- The Washington Times - Saturday, May 26, 2007

ST. LOUIS — Baseball players being the superstitious lot that they are, Dmitri Young has been hesitant to say much about his torrid stretch at the plate.

“I’m seeing the ball well. That’s all I want to say about that,” the Washington Nationals first baseman said.

Young hasn’t just been seeing the ball well; he has been hitting it extremely well. Entering last night’s game against the St. Louis Cardinals, the veteran slugger was hitting .565 (13-for-23) with five extra-base hits and eight RBI in his last eight games.

“He’s locked in,” manager Manny Acta said.

Young’s resurgence has coincided with his return from a sore left Achilles tendon, an injury that clearly seemed to hamper him. When he finally sat down May 8 to rest the heel, his batting average was down to a season-low .227.

But nine days out of the lineup did him good. Since then, he has looked like a whole new hitter, driving the ball to all fields and providing some much-needed punch from the sixth spot in Acta’s lineup.

“A lot of these guys, they’re competitors, and they want to go out there sometimes when they’re not 100 percent,” the manager said. “I think once he let that Achilles heal, he’s come out and swung the bat better for us.”

Because of that, Acta said he may have to keep a closer eye on Young, 33, and give him more regular days off to make sure he remains in top form.

“We’re going to have to monitor that from now on,” Acta said. “You don’t want to take him out, but you have to be conscious about it. Just because a guy’s swinging the bat good, you’re not going to run him into the ground.”

Simontacchi comes back

Jason Simontacchi walked into Busch Stadium yesterday and was greeted by dozens of familiar faces who remembered the right-hander fondly from his days with the Cardinals.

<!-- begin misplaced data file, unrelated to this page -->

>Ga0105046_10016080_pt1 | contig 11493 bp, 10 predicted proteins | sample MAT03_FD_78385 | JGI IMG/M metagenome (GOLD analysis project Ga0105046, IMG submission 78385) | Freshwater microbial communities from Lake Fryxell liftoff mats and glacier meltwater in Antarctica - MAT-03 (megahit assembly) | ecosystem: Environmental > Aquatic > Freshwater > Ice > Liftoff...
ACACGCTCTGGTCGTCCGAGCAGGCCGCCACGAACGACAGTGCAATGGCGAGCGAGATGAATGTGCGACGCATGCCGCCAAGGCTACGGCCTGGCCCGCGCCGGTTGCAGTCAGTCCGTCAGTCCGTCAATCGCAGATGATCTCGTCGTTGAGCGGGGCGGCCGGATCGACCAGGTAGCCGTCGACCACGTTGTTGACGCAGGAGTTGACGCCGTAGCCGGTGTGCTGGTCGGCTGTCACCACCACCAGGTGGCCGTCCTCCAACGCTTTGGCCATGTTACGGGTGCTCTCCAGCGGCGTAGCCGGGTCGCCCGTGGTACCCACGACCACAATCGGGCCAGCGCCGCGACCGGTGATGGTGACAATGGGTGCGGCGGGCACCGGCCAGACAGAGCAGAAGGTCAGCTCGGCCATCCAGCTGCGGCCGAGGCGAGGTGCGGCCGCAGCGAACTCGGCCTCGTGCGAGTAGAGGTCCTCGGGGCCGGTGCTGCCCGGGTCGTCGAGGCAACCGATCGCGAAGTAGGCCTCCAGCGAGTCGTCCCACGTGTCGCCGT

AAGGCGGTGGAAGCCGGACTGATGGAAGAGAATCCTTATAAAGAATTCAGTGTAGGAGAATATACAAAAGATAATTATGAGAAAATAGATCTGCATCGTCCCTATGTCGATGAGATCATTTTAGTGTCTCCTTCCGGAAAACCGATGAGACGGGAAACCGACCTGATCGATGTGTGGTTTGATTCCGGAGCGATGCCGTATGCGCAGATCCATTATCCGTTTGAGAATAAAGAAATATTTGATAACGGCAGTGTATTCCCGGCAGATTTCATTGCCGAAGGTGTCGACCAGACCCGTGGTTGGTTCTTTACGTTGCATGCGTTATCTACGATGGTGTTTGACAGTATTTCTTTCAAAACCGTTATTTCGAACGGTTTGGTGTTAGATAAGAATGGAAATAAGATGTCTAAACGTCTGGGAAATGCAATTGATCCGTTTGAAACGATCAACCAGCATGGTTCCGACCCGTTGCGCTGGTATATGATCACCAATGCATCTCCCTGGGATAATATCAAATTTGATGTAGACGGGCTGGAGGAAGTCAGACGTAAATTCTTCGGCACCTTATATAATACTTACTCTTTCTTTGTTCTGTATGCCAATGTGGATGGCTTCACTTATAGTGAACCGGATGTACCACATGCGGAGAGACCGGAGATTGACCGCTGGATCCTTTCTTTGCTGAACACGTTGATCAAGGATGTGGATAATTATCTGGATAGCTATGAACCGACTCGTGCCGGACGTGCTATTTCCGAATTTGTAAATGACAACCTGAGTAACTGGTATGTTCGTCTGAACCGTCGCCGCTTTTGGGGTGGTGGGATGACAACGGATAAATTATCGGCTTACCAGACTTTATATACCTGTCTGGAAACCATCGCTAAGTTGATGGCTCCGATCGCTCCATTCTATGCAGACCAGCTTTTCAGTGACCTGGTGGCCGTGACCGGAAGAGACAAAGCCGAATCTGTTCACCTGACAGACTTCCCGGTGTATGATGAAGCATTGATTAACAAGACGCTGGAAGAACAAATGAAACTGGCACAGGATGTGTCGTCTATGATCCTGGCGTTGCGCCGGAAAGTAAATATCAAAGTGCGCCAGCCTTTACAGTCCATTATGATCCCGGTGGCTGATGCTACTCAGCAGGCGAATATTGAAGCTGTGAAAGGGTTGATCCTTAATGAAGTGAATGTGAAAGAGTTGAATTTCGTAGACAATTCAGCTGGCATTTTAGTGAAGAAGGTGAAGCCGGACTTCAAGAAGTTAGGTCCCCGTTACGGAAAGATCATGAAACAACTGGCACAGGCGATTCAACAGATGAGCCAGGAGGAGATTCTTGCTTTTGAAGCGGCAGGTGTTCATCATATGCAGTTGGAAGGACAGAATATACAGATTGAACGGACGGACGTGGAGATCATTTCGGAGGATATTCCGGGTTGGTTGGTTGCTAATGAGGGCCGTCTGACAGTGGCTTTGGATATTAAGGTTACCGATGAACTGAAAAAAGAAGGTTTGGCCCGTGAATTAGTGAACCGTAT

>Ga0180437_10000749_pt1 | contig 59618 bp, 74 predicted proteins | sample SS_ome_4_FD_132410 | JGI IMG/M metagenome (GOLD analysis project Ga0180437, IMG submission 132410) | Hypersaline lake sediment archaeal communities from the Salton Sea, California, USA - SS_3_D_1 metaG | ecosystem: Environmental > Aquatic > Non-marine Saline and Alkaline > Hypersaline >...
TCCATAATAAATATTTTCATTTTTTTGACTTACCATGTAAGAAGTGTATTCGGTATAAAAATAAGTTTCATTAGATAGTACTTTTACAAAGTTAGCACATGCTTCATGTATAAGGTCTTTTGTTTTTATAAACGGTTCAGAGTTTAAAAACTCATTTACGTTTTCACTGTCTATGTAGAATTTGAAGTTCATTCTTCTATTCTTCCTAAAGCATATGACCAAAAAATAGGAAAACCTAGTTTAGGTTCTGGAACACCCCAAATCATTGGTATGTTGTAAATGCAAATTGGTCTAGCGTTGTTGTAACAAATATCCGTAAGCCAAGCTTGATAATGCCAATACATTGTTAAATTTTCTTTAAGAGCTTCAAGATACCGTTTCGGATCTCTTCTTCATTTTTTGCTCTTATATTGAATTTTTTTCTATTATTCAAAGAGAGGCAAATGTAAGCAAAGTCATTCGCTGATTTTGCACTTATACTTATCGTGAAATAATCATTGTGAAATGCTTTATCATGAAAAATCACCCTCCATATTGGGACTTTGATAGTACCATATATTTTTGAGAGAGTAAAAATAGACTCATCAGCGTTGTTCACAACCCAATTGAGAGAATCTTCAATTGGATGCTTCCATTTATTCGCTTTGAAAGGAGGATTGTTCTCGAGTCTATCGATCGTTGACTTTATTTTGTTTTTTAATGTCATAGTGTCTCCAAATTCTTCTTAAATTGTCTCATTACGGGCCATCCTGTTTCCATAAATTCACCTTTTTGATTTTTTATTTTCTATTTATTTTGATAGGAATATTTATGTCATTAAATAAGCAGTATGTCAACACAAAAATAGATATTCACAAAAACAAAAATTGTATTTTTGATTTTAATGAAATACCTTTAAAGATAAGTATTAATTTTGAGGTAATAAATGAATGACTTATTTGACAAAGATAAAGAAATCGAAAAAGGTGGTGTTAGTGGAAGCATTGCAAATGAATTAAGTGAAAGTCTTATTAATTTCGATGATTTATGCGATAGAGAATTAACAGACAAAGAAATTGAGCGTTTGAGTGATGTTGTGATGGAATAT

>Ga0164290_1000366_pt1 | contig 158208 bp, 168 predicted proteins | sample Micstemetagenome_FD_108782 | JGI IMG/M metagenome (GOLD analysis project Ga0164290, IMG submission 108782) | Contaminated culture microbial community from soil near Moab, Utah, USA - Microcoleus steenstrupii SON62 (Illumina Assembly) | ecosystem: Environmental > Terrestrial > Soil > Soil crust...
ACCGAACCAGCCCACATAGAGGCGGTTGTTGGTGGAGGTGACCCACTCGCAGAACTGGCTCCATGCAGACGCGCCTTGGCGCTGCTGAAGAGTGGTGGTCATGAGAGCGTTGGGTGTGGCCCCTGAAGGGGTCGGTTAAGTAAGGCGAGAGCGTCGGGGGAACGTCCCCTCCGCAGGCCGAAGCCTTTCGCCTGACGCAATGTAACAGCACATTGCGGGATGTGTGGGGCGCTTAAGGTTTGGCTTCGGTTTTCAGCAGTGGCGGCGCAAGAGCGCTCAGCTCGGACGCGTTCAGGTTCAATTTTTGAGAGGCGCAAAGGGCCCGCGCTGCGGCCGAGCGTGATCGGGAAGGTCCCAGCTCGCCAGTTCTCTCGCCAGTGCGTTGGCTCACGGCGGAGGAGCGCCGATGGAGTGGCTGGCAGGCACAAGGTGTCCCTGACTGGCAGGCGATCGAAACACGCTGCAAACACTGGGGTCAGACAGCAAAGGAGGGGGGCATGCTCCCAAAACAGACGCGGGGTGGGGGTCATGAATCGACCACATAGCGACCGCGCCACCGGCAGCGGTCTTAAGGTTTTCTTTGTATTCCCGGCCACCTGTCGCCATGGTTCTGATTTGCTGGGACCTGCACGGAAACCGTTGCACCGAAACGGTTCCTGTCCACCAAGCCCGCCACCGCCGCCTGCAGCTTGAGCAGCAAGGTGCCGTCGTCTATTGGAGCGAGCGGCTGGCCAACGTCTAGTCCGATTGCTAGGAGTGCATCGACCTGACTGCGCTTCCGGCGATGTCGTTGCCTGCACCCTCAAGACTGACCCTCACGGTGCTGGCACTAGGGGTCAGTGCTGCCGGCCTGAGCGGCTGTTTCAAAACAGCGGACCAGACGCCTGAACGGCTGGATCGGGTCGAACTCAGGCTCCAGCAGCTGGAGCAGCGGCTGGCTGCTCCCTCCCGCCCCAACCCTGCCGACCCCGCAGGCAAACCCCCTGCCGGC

Simontacchi, who pitched for St. Louis from 2002 to 2004, admitted it was weird walking into the visitors’ clubhouse here for the first time. Of course, the home clubhouse would have been strange, too, because he had never played in the new Busch Stadium before, only the previous incarnation that stood across the street until last season.

“To me, it’s really not Busch Stadium,” he said. “But it’s cool. You see faces, people you haven’t seen in a couple years not playing baseball.”

Simontacchi got his first big break with the Cardinals, going 11-5 for the 2002 club that overcame the death of pitcher Darryl Kile to advance to the National League Championship Series. His career spiraled downward from there, and by 2004 he was out of baseball because of a shoulder injury.

But Simontacchi remains close with several St. Louis players. He still makes his home in nearby Fenton, Mo., and was excited to return to town this weekend with the Nationals … until he realized he won’t be pitching in this series. He wishes he were.

“Yeah, absolutely,” he said. “I faced them in spring training, but it’s a little bit different when you have 42,000 people screaming.”

Belliard returns, too

Ronnie Belliard’s tenure with the Cardinals wasn’t nearly as long as Simontacchi’s. The veteran infielder spent only three months with St. Louis, but he had a lasting impact, helping lead the organization to its 10th World Series title in October.

The Cardinals will present Belliard with his World Series ring tonight, a momentous occasion for the 32-year-old, who had never played in the postseason before.

“For anybody, that means something,” he said. “I was here last year for the last three months of the season, and when we won the championship, it felt good. Finally I’m here, and I’m going to get my ring. It feels good.”

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